The Baby Boomers are a cohort that enjoy car-travel, and they have matured  along with an auto industry that has became more reliable and affordable over time. This contrasts with younger generations, who have been weaned on computers, and lean towards life styles that are less car-centric. No one has quite nailed what this means to a cohort of Digital Natives, but there seem to be agglomeration effects. Instead of spending a leisurely afternoon driving to the out-of-town outlet mall or golf course like Boomers, Digital Natives might be more inclined to meet up at a local dive and then take short trips together around the neighborhood. So, while autonomous cars could take them “further” their choices might be closer.

COMMUTE  BUDGETS, TIME BUDGETS

The second reason to question the wisdom of long commutes via autonomous cars is more technical. It is associated with “commute budgets”.  As the term implies, people have fixed resources or  “budgets”; they generally do not exceed one hour of commute travel time per day. This axiom is associated with a transportation researcher called Yacov Zahavi. Athough Zahavi’s work was done in the 1970s and 1980s,  he discovered  across different cultures, and different geographic zones, people did not generally exceed the commute budget. It was something like a law of nature.

(Note: Zahavi observed, before Bus Rapid Transit (BRT), that commuters were unlikely to switch from cars to public transit because of the time-tradeoffs.)

In the future, long distance commuters could exceed the one hour “commute budget”, if travel was done with autonomous luxury and autonomous speed. That is the fear. But, one of the main deterrents is that this travel budget then bumps up into the daily “time budget” which is still fixed at 24 hours.  When commuters spend more minutes per day traveling to and from a distant suburb, they forfeit time spent on other activities.  Instead of sitting in a vehicle, people might prefer to do things such as coach their kid’s soccer game, go to the gym or get on  a bicycle for exercise, and even participate in person at civic activities (think bowling alone). So, while the autonomous car may let people continue to text or work while they travel and perhaps even be VR at the soccer game, it will not substitute for participating in real activities.

Beyond the travel time budget and the 24 hours activity-time budget, there is a third resource constraint: Almost all households maintain a transportation budget. In the U.S. today, the average household spends about 29 percent of its income on travel expenses. While the marketplace has yet to set a rate of “cost per mile” for autonomous travel, longer travel will cost more and potentially tip the economic balance between housing and transportation expense. It will also be subject to state and federal taxes, akin to the tax on gasoline today.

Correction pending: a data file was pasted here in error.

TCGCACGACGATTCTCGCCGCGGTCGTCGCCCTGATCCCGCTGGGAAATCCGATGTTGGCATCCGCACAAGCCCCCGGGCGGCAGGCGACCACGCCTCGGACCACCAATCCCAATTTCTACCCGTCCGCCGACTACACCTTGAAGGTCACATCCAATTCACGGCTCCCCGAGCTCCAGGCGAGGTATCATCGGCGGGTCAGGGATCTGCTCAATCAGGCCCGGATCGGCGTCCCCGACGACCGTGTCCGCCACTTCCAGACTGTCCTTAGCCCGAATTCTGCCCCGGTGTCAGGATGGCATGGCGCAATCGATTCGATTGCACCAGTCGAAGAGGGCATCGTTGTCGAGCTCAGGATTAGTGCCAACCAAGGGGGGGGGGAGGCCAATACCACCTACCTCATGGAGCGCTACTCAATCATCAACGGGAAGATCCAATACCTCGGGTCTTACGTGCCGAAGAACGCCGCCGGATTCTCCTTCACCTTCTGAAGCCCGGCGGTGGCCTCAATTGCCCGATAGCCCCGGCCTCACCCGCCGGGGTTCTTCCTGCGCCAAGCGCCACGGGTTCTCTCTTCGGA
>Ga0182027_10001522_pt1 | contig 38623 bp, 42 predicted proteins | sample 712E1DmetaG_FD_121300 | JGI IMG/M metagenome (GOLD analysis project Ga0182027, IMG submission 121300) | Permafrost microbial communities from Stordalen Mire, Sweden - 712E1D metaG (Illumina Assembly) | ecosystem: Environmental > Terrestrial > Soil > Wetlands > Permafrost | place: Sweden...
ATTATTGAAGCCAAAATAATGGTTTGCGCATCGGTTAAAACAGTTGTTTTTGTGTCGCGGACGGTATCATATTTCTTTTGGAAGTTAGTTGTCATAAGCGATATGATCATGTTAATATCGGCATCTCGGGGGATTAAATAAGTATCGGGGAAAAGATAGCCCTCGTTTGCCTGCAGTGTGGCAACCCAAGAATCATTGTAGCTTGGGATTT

TRAVEL AND HAPPINESS

The third factor that will suppress excessive travel has to do with “happiness”. Even if autonomous cars could bring longer commute trips to more distant homes, travel is a derived activity-it is what “we do” to do something else. There is an interesting subset of research correlating wellness, happiness, and travel time.  Joe Cortright at City Commentary  reports on the literature between quality of life and daily commute time. Behavioral economists find that time spent commuting has the lowest positive rating of all daily activities. Longer commutes are also associated with a high incidence of obesity, back pain, and other health impacts. Even if your autonomous vehicle was super comfortable, these human impacts might continue to plague the trip.

SPRAWL NOT?

Note that the behavioral impacts come from the time spent in the vehicle, not necessarily the traffic. Time budgets are complicated. So, one of the unusual findings from the behavioral research is that more traffic congestion is NOT negatively related to people’s sense of well being and satisfaction.  While this needs further investigation, it is a clue to the future. Perhaps autonomous cars will not help people flee the city.

People generally see some benefits to being in a place congested with traffic- think getting to/from a sporting event, rock concert, school travel, or airport. It is all about being social- not about trekking long distances to reach a greener pasture. The Digital Natives may have already discovered that, and are far ahead of other generations.

Meanwhile, urban settings of the future will appear very different when residents can be comfortable and safe transversing on foot or bicycle, but also be able to seamlessly summon a vehicle on demand. Since the future cost for this transportation has not been established, we do not know the economic constraints (think transportation and time budgets). But, we do know, that people  contemplating long commutes still have to wrestle with a 24 hour time budget, at least for now.